Andrew Spade is a fashion designer who co-founded Kate Spade and Jack Spade. Born in Birmingham, Michigan, he attended Arizona State University, where he met fellow future-fashion designer Katherine Brosnahan. Together, they launched the handbag design company Kate Spade in 1993. The couple married the next year. They created the design company Jack Spade in 1996 to fill the perceived market void for stylish and practical men's accessories, and the company officially launched in 1999. In February of 2009, Andy openend a new store on Great Jones Street, in Manhattan, called Partners & Spade. He resides in New York City.
Topic: The Media's Malaise
Andrew Spade: I think there’s a big issue in Hollywood and celebrity right now. I think that the examples that are given to young women and young men are . . . are negative and non-inspiring. I think everyone’s aware of this issue, but I think the kind of stars or idols of today that the magazines are actually putting out there as inspiration, or as examples for people are completely the wrong examples. I don’t think that these other people are models for our young people or our future. And it’s no personal judgment toward them. I just don’t like them being held up as being the ones who are perceived as important in our . . . in our culture. But they are right now. We’re living in a tabloid culture, and there’s a lot of that going around. And I think that there’s not respect for privacy. I think that the people who are really interesting are being washed over and looked over for people who are photographic and photogenic. I think that people who are photogenic are taking priority to people who are interesting and who are doing interesting things. And I think that’s unbalanced right now. I think that has to get into balance the same way that the environment is starting to get into balance. We need people out there speaking to, you know, what these people are doing. And those are the real heroes of today. And I wish that US magazine would cover those people equally. And I think that that will come. And I think people will move, as we always have through time, onto something else and “the next thing”. But of late, I think that that’s the problem. It’s about materialism, and it’s about things that aren’t important really. And it’s about things that aren’t helping the environment. And it’s about things that aren’t helping the world move in the right direction. And it’s always been the case; but I feel like today – and maybe it’s because I’m in it and I'm in fashion – it’s putting more priority than they have on it in the past.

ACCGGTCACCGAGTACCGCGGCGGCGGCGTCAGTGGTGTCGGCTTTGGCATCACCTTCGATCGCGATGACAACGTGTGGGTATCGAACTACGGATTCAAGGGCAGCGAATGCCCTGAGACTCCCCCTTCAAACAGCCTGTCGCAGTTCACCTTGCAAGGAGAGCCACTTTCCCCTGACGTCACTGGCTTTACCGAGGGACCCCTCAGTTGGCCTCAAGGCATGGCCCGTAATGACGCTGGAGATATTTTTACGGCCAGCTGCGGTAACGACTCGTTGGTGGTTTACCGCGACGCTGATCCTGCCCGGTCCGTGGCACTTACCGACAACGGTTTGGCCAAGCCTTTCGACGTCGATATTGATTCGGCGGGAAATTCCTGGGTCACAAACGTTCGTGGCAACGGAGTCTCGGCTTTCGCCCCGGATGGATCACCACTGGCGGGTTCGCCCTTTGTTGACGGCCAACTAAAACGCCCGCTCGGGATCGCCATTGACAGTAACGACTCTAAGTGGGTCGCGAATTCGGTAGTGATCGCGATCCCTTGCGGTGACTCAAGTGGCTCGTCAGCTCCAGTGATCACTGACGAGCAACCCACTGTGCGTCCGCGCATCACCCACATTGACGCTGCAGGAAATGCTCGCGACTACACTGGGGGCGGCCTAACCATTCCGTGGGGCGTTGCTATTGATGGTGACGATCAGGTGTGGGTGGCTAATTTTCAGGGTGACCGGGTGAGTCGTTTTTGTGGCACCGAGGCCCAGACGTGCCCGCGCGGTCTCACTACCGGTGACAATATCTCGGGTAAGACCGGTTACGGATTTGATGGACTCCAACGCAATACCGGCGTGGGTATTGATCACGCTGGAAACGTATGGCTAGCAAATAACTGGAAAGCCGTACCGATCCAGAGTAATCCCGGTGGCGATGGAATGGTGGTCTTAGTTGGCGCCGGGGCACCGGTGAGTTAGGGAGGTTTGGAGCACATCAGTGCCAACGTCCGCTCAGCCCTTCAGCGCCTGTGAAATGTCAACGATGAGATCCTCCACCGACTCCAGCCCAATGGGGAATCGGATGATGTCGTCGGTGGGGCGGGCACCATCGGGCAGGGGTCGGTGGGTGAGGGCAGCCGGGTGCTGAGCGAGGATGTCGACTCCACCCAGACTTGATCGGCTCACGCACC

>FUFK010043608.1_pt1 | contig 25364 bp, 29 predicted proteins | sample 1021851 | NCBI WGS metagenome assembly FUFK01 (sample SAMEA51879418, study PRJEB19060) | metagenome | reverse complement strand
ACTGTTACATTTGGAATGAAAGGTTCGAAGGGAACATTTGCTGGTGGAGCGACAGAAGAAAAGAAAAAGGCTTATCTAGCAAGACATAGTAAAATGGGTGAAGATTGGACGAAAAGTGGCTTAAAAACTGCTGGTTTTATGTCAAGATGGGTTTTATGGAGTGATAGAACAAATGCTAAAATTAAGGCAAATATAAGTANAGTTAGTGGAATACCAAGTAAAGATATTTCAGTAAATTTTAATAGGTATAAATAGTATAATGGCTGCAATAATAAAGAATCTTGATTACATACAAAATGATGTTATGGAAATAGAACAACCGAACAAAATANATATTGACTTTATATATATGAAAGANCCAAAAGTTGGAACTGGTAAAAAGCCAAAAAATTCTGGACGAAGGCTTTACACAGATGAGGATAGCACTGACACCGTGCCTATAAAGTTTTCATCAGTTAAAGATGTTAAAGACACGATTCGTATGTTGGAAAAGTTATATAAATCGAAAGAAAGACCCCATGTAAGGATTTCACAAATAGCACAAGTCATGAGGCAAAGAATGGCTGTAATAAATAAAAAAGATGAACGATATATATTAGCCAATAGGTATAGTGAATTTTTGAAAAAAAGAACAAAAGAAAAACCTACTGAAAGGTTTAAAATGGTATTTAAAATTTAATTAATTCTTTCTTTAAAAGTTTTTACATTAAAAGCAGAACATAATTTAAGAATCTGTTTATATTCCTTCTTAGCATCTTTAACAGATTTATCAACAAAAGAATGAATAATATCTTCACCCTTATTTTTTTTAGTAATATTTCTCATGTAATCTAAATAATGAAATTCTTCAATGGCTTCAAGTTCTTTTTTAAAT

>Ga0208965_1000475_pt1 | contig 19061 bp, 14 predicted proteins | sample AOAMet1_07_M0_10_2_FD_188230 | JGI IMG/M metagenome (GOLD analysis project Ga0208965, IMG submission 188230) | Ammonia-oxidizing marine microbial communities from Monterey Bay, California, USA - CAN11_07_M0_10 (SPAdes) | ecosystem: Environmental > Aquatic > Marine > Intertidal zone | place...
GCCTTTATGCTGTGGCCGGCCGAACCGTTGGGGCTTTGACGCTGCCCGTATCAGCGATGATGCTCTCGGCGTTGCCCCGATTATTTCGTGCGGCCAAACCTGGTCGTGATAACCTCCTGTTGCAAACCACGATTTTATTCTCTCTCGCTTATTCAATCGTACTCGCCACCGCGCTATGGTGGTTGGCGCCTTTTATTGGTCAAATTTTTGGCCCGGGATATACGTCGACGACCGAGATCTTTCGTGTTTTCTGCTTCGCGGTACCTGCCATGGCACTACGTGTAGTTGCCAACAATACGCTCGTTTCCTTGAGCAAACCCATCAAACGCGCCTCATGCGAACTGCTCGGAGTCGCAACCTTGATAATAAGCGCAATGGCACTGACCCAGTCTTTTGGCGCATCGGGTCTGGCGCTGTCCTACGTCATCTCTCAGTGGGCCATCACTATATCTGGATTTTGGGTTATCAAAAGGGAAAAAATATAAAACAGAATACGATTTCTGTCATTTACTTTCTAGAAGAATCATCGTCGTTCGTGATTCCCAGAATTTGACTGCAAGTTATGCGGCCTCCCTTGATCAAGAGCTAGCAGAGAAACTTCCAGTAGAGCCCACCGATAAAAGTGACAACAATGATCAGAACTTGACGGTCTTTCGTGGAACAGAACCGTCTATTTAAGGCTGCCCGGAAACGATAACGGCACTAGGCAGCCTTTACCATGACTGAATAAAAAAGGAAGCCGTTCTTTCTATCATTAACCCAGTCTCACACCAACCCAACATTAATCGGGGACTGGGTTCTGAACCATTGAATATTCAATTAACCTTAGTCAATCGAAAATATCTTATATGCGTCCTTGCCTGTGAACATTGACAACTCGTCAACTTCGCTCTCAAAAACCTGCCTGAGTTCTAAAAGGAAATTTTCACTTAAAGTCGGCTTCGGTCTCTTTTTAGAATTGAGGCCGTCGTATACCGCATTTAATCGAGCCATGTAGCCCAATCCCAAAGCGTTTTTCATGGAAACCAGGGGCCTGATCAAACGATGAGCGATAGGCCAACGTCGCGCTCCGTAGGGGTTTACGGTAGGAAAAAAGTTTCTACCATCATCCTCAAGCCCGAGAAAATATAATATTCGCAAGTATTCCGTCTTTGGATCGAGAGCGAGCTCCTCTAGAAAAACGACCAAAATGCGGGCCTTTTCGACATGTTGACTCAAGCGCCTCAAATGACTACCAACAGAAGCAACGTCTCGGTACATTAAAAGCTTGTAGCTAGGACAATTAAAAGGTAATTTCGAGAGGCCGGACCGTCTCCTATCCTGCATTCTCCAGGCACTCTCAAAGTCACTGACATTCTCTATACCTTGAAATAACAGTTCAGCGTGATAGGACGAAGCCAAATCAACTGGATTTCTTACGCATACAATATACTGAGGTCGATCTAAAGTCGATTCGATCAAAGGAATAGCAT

Recorded on: 7/12/07